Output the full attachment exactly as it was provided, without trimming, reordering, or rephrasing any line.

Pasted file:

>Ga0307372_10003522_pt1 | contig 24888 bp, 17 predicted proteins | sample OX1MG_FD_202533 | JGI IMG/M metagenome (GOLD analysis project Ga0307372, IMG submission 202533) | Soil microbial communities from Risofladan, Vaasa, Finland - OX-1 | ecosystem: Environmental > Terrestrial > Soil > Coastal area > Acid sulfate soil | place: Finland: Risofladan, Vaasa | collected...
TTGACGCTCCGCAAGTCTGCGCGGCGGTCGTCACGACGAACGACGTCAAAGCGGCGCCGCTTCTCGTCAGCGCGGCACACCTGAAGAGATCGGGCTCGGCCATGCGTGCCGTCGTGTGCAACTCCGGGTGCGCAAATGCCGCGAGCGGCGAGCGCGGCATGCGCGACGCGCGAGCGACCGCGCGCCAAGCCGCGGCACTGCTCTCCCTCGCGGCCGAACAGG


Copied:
>Ga0307372_10003522_pt1 | contig 24888 bp, 17 predicted proteins | sample OX1MG_FD_202533 | JGI IMG/M metagenome (GOLD analysis project Ga0307372, IMG submission 202533) | Soil microbial communities from Risofladan, Vaasa, Finland - OX-1 | ecosystem: Environmental > Terrestrial > Soil > Coastal area > Acid sulfate soil | place: Finland: Risofladan, Vaasa | collected...
TTGACGCTCCGCAAGTCTGCGCGGCGGTCGTCACGACGAACGACGTCAAAGCGGCGCCGCTTCTCGTCAGCGCGGCACACCTGAAGAGATCGGGCTCGGCCATGCGTGCCGTCGTGTGCAACTCCGGGTGCGCAAATGCCGCGAGCGGCGAGCGCGGCATGCGCGACGCGCGAGCGACCGCGCGCCAAGCCGCGGCACTGCTCTCCCTCGCGGCCGAACAGG